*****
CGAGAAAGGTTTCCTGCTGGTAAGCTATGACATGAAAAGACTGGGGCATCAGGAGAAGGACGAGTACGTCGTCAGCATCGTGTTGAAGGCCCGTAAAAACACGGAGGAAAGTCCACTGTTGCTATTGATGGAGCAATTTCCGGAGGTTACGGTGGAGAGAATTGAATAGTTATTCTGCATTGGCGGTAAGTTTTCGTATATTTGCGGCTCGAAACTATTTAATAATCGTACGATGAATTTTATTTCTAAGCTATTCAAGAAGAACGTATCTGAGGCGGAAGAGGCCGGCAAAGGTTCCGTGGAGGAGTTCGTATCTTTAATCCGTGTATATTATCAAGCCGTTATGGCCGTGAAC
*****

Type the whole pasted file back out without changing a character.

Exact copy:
CGAGAAAGGTTTCCTGCTGGTAAGCTATGACATGAAAAGACTGGGGCATCAGGAGAAGGACGAGTACGTCGTCAGCATCGTGTTGAAGGCCCGTAAAAACACGGAGGAAAGTCCACTGTTGCTATTGATGGAGCAATTTCCGGAGGTTACGGTGGAGAGAATTGAATAGTTATTCTGCATTGGCGGTAAGTTTTCGTATATTTGCGGCTCGAAACTATTTAATAATCGTACGATGAATTTTATTTCTAAGCTATTCAAGAAGAACGTATCTGAGGCGGAAGAGGCCGGCAAAGGTTCCGTGGAGGAGTTCGTATCTTTAATCCGTGTATATTATCAAGCCGTTATGGCCGTGAAC